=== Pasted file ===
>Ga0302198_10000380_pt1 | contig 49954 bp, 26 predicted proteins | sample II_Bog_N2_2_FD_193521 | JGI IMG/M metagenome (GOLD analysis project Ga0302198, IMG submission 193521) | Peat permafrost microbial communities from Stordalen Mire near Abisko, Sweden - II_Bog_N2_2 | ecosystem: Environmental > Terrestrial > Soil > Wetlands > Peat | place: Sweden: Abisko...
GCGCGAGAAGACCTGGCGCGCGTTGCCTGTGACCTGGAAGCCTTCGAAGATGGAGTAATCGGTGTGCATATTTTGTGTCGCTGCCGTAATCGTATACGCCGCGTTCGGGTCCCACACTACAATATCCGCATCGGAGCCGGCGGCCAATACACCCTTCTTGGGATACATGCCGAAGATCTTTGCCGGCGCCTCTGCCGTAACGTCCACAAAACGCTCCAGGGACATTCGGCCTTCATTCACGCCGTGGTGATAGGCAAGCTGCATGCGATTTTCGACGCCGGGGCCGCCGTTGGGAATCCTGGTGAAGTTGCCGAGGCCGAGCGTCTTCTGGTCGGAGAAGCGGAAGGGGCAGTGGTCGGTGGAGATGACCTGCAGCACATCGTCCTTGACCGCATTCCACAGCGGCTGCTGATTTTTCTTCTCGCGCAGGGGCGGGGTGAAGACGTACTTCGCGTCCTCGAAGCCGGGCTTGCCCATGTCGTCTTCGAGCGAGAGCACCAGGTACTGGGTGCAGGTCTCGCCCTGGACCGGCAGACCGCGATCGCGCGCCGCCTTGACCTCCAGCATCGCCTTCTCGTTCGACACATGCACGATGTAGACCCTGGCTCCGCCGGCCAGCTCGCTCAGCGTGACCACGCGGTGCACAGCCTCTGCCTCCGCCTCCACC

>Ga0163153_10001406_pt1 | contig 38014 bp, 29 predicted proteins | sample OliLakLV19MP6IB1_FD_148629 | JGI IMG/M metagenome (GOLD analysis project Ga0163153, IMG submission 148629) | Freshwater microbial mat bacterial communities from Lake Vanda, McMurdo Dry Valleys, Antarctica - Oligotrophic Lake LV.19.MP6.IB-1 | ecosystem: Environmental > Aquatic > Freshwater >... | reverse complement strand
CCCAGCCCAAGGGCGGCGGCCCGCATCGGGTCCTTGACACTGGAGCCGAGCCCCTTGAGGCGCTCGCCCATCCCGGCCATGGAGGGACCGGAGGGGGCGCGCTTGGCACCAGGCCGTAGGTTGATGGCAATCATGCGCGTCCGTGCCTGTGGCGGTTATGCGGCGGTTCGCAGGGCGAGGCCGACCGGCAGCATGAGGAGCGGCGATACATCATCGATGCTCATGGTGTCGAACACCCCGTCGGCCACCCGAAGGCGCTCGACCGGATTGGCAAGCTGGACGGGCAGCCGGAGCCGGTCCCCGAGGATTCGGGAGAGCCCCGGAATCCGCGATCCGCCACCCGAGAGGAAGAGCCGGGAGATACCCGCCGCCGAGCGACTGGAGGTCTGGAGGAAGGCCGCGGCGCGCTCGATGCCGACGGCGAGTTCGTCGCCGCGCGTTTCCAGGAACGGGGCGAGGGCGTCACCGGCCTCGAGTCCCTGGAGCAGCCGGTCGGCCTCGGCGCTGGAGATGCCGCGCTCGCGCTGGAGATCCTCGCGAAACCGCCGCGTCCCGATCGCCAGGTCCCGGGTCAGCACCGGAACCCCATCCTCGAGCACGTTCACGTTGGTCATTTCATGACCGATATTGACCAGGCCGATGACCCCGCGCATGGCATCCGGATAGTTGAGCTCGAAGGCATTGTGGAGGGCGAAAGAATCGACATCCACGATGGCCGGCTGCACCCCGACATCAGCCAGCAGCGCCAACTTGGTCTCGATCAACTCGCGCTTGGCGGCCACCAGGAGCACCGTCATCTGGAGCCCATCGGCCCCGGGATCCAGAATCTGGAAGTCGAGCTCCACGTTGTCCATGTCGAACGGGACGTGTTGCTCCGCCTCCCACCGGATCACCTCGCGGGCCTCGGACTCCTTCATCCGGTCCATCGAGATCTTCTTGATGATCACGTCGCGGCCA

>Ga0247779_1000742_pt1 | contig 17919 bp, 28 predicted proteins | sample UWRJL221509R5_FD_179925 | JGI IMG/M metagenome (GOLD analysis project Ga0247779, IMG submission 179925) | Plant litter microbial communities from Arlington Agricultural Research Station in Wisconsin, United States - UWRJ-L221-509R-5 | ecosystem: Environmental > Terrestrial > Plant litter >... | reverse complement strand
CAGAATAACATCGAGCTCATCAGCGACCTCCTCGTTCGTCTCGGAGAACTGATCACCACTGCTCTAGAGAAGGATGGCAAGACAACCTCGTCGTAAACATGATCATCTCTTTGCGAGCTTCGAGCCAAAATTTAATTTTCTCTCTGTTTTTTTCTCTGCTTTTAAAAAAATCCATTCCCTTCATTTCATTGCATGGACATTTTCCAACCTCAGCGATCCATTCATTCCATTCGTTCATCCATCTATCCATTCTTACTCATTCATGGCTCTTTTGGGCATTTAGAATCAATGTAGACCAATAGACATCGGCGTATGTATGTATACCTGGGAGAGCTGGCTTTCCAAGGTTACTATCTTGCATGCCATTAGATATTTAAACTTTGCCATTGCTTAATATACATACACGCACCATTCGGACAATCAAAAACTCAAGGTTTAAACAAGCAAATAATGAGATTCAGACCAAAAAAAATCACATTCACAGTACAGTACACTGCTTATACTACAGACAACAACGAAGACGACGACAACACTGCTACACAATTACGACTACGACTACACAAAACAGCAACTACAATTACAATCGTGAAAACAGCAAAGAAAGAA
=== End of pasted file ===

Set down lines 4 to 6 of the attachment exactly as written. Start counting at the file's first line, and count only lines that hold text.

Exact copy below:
CCCAGCCCAAGGGCGGCGGCCCGCATCGGGTCCTTGACACTGGAGCCGAGCCCCTTGAGGCGCTCGCCCATCCCGGCCATGGAGGGACCGGAGGGGGCGCGCTTGGCACCAGGCCGTAGGTTGATGGCAATCATGCGCGTCCGTGCCTGTGGCGGTTATGCGGCGGTTCGCAGGGCGAGGCCGACCGGCAGCATGAGGAGCGGCGATACATCATCGATGCTCATGGTGTCGAACACCCCGTCGGCCACCCGAAGGCGCTCGACCGGATTGGCAAGCTGGACGGGCAGCCGGAGCCGGTCCCCGAGGATTCGGGAGAGCCCCGGAATCCGCGATCCGCCACCCGAGAGGAAGAGCCGGGAGATACCCGCCGCCGAGCGACTGGAGGTCTGGAGGAAGGCCGCGGCGCGCTCGATGCCGACGGCGAGTTCGTCGCCGCGCGTTTCCAGGAACGGGGCGAGGGCGTCACCGGCCTCGAGTCCCTGGAGCAGCCGGTCGGCCTCGGCGCTGGAGATGCCGCGCTCGCGCTGGAGATCCTCGCGAAACCGCCGCGTCCCGATCGCCAGGTCCCGGGTCAGCACCGGAACCCCATCCTCGAGCACGTTCACGTTGGTCATTTCATGACCGATATTGACCAGGCCGATGACCCCGCGCATGGCATCCGGATAGTTGAGCTCGAAGGCATTGTGGAGGGCGAAAGAATCGACATCCACGATGGCCGGCTGCACCCCGACATCAGCCAGCAGCGCCAACTTGGTCTCGATCAACTCGCGCTTGGCGGCCACCAGGAGCACCGTCATCTGGAGCCCATCGGCCCCGGGATCCAGAATCTGGAAGTCGAGCTCCACGTTGTCCATGTCGAACGGGACGTGTTGCTCCGCCTCCCACCGGATCACCTCGCGGGCCTCGGACTCCTTCATCCGGTCCATCGAGATCTTCTTGATGATCACGTCGCGGCCA

>Ga0247779_1000742_pt1 | contig 17919 bp, 28 predicted proteins | sample UWRJL221509R5_FD_179925 | JGI IMG/M metagenome (GOLD analysis project Ga0247779, IMG submission 179925) | Plant litter microbial communities from Arlington Agricultural Research Station in Wisconsin, United States - UWRJ-L221-509R-5 | ecosystem: Environmental > Terrestrial > Plant litter >... | reverse complement strand
CAGAATAACATCGAGCTCATCAGCGACCTCCTCGTTCGTCTCGGAGAACTGATCACCACTGCTCTAGAGAAGGATGGCAAGACAACCTCGTCGTAAACATGATCATCTCTTTGCGAGCTTCGAGCCAAAATTTAATTTTCTCTCTGTTTTTTTCTCTGCTTTTAAAAAAATCCATTCCCTTCATTTCATTGCATGGACATTTTCCAACCTCAGCGATCCATTCATTCCATTCGTTCATCCATCTATCCATTCTTACTCATTCATGGCTCTTTTGGGCATTTAGAATCAATGTAGACCAATAGACATCGGCGTATGTATGTATACCTGGGAGAGCTGGCTTTCCAAGGTTACTATCTTGCATGCCATTAGATATTTAAACTTTGCCATTGCTTAATATACATACACGCACCATTCGGACAATCAAAAACTCAAGGTTTAAACAAGCAAATAATGAGATTCAGACCAAAAAAAATCACATTCACAGTACAGTACACTGCTTATACTACAGACAACAACGAAGACGACGACAACACTGCTACACAATTACGACTACGACTACACAAAACAGCAACTACAATTACAATCGTGAAAACAGCAAAGAAAGAA